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Regulatory Affairs Specialists

History

Awareness of the need to monitor and inspect business activities and products increased in the 20th century. During this time government and industry regulatory organizations were established to protect the health and safety of the public and to prevent or reduce harmful effects on the environment. The U.S. Food and Drug Administration, for example, was established in 1906 to protect consumers from adulterated or misbranded food and drugs. This organization continues today to protect public health, ensuring that producers of food, drug, and tobacco products are in compliance with health safety laws and regulations.

The 1960s and 1970s brought about organizations like the Drug Enforcement Administration and the Environmental Protection Agency, which forced many industries and companies to change their business operations and behaviors or risk expensive fines and possible criminal charges. The Regulatory Affairs Professionals Society was founded in 1976, to provide support and standards for regulatory professionals involved in health care and related products. Based in Washington, D.C., this organization continues to provide education and certification programs to regulatory professionals, and has chapters and affiliates around the world.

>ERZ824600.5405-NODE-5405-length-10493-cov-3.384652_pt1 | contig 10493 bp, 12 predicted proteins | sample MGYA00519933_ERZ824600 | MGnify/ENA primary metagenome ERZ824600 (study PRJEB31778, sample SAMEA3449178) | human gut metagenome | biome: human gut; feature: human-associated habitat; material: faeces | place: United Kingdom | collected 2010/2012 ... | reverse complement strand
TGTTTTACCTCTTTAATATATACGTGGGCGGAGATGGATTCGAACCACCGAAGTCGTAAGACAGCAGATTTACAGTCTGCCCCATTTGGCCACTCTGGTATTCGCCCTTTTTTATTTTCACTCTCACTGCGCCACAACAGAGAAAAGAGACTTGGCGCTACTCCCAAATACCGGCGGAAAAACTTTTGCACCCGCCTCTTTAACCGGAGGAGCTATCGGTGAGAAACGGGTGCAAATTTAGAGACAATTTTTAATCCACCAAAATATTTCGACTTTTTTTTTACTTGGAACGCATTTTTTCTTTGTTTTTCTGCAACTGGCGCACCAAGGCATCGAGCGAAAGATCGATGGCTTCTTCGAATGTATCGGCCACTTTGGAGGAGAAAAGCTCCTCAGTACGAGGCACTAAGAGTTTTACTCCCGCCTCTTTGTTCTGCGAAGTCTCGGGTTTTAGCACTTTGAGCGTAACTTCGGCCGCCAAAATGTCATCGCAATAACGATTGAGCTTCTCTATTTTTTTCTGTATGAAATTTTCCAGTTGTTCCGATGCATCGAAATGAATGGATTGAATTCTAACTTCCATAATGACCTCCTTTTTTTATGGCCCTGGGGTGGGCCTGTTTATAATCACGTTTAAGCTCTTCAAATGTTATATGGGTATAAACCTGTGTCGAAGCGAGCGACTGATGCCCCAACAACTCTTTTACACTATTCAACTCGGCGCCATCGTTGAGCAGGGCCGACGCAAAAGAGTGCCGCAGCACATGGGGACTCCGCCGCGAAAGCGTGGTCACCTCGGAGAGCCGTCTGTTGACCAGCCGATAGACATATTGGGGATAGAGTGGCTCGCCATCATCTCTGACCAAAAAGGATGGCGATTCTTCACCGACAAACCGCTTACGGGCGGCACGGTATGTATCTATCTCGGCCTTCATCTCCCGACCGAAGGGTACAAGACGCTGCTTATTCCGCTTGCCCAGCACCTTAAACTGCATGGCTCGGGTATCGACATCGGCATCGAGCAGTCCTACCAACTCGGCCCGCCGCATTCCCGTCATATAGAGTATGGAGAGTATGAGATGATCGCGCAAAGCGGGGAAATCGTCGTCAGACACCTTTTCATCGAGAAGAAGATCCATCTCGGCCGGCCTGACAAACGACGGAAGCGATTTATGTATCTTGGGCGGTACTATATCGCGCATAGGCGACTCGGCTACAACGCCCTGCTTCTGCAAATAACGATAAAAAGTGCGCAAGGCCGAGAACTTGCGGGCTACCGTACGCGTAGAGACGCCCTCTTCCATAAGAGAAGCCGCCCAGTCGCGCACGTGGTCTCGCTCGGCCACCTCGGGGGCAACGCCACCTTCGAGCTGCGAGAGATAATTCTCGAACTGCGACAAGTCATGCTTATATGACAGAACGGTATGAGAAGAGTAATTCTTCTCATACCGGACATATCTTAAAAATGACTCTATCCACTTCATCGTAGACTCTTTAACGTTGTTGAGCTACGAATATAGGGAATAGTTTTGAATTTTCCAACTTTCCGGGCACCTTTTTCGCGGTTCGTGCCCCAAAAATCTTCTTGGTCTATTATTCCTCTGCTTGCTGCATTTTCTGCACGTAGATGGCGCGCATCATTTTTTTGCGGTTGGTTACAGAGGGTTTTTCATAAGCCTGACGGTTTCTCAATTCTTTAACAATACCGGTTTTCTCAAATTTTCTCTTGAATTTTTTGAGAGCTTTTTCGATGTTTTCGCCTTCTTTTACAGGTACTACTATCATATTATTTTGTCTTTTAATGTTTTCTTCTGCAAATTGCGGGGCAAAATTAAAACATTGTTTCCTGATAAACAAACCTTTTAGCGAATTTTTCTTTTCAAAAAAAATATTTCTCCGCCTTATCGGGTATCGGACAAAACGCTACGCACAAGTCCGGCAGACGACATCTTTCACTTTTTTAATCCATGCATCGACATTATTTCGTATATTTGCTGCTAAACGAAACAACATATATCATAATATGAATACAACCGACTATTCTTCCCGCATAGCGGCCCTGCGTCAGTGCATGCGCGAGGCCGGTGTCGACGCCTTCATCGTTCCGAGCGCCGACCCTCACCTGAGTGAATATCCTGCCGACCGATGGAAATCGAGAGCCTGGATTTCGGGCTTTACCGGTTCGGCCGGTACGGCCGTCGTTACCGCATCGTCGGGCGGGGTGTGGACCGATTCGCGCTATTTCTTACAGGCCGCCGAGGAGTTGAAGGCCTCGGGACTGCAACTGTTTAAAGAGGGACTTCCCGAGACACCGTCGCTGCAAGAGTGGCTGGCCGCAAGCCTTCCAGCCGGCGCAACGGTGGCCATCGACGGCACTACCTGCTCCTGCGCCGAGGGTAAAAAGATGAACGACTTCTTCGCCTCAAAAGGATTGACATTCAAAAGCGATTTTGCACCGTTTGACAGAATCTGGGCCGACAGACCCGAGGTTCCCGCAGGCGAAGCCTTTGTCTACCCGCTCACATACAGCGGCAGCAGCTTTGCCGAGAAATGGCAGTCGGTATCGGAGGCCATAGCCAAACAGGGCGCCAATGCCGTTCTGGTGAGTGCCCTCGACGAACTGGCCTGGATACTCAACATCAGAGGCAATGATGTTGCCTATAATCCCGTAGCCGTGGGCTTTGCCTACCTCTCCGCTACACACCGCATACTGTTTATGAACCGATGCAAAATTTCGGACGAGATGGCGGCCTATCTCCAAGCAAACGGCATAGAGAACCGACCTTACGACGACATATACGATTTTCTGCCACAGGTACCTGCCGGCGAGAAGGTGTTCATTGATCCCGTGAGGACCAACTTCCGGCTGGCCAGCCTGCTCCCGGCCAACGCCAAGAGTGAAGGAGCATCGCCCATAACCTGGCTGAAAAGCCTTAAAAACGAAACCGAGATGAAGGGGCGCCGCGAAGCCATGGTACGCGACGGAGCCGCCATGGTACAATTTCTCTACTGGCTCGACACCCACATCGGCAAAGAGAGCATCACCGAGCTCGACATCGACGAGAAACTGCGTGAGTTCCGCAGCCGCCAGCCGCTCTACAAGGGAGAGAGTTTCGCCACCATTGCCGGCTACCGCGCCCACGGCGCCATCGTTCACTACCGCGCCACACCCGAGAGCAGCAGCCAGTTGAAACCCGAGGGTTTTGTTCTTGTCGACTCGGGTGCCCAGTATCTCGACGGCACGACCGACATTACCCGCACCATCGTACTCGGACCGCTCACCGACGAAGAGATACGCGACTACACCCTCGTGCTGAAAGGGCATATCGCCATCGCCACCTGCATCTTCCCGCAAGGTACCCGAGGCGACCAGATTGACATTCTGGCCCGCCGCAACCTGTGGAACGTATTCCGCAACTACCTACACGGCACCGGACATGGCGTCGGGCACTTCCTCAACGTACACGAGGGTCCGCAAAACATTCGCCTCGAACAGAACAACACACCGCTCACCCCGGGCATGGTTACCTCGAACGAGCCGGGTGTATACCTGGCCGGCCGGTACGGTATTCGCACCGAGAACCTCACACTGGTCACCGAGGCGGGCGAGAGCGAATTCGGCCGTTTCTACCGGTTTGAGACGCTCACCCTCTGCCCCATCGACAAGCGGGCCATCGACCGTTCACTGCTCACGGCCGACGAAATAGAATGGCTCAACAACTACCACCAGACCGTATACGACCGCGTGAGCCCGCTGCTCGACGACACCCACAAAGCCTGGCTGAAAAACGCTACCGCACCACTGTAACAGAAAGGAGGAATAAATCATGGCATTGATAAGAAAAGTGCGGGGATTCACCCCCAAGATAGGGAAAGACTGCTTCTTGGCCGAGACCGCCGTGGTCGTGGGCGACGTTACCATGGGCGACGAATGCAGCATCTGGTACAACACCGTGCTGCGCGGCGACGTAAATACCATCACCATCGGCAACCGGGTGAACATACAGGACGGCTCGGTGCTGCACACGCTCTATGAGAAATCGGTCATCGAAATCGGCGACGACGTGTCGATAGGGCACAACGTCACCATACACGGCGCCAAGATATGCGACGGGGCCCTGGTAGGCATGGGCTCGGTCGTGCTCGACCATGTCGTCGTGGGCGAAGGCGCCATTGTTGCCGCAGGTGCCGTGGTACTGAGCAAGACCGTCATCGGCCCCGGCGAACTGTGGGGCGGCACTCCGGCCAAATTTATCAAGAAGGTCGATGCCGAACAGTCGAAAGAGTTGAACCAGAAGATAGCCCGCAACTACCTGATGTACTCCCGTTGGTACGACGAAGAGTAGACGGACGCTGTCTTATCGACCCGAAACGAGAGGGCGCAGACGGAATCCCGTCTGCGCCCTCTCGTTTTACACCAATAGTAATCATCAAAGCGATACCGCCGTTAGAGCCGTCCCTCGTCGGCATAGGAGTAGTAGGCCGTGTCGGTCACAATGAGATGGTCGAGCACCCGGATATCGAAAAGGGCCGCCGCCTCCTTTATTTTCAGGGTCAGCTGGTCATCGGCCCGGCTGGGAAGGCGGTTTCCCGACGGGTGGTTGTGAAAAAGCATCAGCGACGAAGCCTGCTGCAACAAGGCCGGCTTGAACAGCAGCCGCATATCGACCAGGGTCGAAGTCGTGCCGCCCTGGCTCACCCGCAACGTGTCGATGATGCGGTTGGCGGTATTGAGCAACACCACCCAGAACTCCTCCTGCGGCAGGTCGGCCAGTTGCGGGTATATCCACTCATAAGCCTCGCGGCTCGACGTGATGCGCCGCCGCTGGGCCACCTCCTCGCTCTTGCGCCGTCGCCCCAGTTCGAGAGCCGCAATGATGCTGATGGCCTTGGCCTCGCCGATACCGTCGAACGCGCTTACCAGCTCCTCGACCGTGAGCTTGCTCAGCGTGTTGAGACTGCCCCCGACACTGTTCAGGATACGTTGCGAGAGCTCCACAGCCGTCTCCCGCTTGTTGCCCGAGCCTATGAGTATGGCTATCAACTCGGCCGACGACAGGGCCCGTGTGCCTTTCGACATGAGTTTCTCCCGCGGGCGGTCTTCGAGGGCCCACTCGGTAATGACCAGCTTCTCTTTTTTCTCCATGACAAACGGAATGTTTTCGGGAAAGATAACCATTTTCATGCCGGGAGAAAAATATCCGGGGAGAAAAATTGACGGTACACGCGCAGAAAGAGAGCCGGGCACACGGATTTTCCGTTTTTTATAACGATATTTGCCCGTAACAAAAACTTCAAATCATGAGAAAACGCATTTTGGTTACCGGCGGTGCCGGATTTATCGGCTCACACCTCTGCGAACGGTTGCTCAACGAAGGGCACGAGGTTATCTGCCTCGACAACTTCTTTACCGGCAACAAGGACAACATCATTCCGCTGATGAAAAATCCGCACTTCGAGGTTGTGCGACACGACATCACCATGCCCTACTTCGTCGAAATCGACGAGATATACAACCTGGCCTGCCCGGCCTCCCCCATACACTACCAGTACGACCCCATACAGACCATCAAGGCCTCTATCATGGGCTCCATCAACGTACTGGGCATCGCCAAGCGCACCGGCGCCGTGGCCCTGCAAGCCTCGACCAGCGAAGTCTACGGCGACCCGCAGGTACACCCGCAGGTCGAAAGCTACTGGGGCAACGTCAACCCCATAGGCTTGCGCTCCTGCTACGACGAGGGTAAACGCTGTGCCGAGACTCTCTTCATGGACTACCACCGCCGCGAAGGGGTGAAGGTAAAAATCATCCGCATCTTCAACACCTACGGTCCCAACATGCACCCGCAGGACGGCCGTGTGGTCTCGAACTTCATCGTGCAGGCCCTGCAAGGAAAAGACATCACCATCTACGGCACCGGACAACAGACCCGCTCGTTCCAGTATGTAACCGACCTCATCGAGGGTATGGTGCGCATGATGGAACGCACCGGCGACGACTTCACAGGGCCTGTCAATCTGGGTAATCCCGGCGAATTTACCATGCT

In the late 1980s the National Society of Compliance Professionals was established, in direct response to various business violations that had come to public light, such as insider trading, the savings and loan crisis, and the procurement scandal in the U.S. Department of Defense. It was also during this time that the job of regulatory and compliance specialists and managers started to gain recognition. Companies started to create these positions to review, coordinate, and monitor their business practices, ensuring they complied with government and industry regulations.

Regulatory affairs specialists today work for many different types of companies, including banks, financial institutions, health care organizations, and federal and state agencies. Regulatory affairs specialists with current knowledge of existing and emerging regulations and laws and strong research, writing, and technology skills will continue to be in demand to help ensure companies' regulatory compliance.

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